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WDR90 is a centriolar microtubule wall protein important for centriole architecture integrity

By Emmanuelle Steib, Davide Gambarotto, Marine Laporte, Natacha Olieric, CĂ©line Zheng, Susanne Borgers, Vincent Olieric, Maeva Le Guennec, France Koll, Anne-Marie Tassin, Michel O. Steinmetz, Paul Guichard, Virginie Hamel

Posted 15 Feb 2020
bioRxiv DOI: 10.1101/2020.02.15.950444 (published DOI: 10.7554/eLife.57205)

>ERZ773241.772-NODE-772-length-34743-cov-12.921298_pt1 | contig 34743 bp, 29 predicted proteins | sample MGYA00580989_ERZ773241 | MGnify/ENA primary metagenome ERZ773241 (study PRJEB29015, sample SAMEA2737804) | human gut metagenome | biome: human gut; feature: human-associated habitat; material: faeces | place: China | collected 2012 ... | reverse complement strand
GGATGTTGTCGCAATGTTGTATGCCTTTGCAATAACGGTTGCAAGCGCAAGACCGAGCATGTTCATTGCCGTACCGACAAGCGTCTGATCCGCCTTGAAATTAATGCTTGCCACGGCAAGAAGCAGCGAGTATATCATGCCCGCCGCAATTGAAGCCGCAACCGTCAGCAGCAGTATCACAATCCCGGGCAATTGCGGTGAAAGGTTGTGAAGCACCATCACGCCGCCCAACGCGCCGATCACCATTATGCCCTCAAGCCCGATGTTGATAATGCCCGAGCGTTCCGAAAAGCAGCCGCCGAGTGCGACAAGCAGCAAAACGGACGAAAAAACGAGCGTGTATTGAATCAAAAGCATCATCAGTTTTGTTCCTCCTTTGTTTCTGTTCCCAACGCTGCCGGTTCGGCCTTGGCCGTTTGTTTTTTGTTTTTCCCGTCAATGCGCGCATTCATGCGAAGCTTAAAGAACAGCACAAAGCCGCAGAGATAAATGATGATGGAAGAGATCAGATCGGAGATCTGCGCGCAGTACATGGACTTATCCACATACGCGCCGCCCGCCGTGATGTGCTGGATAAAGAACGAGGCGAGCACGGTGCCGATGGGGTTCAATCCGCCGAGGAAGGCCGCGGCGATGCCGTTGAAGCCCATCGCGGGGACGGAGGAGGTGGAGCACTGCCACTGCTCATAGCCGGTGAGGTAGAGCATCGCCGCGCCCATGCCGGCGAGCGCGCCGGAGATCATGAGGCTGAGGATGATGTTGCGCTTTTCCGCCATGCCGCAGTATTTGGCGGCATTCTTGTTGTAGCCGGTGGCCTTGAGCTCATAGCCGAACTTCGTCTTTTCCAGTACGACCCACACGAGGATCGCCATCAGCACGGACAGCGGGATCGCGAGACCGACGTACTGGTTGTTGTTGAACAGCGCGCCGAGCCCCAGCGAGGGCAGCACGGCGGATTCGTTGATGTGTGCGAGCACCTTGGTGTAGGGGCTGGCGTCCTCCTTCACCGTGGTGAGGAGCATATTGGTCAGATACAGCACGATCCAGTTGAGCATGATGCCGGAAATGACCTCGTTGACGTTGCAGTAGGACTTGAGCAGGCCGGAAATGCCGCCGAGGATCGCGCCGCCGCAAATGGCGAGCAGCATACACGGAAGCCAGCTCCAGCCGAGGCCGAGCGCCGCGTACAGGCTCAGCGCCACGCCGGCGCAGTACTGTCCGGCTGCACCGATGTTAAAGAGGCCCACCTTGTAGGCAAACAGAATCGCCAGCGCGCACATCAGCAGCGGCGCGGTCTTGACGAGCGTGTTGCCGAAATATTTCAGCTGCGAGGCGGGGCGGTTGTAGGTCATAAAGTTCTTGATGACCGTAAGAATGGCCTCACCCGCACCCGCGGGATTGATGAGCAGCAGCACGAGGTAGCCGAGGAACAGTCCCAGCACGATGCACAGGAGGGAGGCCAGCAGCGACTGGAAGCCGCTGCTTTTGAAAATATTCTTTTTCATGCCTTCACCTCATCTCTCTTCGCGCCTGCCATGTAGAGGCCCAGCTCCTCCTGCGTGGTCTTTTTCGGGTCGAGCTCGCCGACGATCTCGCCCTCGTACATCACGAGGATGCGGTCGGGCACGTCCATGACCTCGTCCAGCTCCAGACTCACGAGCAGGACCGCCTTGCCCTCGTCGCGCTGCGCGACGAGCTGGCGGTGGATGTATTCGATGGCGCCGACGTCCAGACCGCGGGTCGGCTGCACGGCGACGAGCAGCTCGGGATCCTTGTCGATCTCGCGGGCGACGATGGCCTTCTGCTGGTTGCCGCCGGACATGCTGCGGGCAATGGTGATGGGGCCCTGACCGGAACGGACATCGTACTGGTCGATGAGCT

Centrioles are characterized by a nine-fold arrangement of long-lived microtubule triplets that are held together by an inner protein scaffold. These structurally robust organelles experience strenuous cellular processes such as cell division or ciliary beating while performing their function. However, the molecular mechanisms underlying the stability of microtubule triplets, as well as centriole architectural integrity remain poorly understood. Here, using ultrastructure expansion microscopy (U-ExM) for nanoscale protein mapping, we reveal that POC16 and its human homolog WDR90 are components of the centriolar microtubule wall along the central core region of the centriole. We further found that WDR90 is an evolutionary microtubule associated protein with a predicted structurally homology with the ciliary inner junction protein FAP20. Finally, we demonstrate that WDR90 depletion impairs the localization of inner scaffold components, leading to centriole structural abnormalities in both human and Chlamydomonas cells. Altogether, this work highlights that POC16/WDR90 is a crucial evolutionary conserved molecular player participating in centriole architecture integrity.

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